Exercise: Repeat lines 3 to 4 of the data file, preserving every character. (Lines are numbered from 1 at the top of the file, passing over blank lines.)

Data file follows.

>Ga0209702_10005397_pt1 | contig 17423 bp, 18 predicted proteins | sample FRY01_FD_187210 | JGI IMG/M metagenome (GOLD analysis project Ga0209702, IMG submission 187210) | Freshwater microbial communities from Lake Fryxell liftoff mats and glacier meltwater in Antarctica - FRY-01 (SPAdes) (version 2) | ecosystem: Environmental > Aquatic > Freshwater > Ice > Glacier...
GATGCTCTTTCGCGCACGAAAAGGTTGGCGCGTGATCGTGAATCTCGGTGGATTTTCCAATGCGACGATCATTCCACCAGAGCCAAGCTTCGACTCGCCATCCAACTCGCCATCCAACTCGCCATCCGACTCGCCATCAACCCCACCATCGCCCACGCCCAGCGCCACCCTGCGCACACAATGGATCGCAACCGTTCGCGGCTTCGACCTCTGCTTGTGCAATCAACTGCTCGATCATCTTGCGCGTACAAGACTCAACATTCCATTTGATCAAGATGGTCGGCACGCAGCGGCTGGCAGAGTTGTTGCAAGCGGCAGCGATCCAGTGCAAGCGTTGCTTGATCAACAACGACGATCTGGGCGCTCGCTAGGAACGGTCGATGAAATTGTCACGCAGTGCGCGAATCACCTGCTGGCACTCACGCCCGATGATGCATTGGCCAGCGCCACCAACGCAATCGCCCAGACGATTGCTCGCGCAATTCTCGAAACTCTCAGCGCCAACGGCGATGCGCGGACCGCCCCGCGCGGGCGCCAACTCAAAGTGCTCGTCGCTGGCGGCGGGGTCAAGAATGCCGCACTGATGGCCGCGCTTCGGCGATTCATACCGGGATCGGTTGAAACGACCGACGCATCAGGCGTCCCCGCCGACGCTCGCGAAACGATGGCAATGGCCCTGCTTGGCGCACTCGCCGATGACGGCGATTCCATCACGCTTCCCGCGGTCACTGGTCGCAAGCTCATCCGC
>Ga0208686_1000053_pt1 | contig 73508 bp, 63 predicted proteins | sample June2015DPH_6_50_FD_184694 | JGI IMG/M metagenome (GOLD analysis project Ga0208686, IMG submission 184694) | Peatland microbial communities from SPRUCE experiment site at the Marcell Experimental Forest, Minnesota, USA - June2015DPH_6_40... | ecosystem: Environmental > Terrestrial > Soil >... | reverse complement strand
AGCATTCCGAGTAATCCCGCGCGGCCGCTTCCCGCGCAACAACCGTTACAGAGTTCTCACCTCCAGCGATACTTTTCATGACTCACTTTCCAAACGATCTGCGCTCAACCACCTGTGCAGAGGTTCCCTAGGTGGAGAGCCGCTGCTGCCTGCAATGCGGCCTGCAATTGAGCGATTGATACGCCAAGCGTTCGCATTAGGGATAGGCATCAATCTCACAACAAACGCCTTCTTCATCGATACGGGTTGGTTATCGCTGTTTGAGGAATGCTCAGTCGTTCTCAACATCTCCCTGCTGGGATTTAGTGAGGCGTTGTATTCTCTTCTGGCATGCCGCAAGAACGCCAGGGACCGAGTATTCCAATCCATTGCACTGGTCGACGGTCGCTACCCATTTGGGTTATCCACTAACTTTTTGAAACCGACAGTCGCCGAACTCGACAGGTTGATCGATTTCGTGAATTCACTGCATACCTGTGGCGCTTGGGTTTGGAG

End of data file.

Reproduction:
>Ga0208686_1000053_pt1 | contig 73508 bp, 63 predicted proteins | sample June2015DPH_6_50_FD_184694 | JGI IMG/M metagenome (GOLD analysis project Ga0208686, IMG submission 184694) | Peatland microbial communities from SPRUCE experiment site at the Marcell Experimental Forest, Minnesota, USA - June2015DPH_6_40... | ecosystem: Environmental > Terrestrial > Soil >... | reverse complement strand
AGCATTCCGAGTAATCCCGCGCGGCCGCTTCCCGCGCAACAACCGTTACAGAGTTCTCACCTCCAGCGATACTTTTCATGACTCACTTTCCAAACGATCTGCGCTCAACCACCTGTGCAGAGGTTCCCTAGGTGGAGAGCCGCTGCTGCCTGCAATGCGGCCTGCAATTGAGCGATTGATACGCCAAGCGTTCGCATTAGGGATAGGCATCAATCTCACAACAAACGCCTTCTTCATCGATACGGGTTGGTTATCGCTGTTTGAGGAATGCTCAGTCGTTCTCAACATCTCCCTGCTGGGATTTAGTGAGGCGTTGTATTCTCTTCTGGCATGCCGCAAGAACGCCAGGGACCGAGTATTCCAATCCATTGCACTGGTCGACGGTCGCTACCCATTTGGGTTATCCACTAACTTTTTGAAACCGACAGTCGCCGAACTCGACAGGTTGATCGATTTCGTGAATTCACTGCATACCTGTGGCGCTTGGGTTTGGAG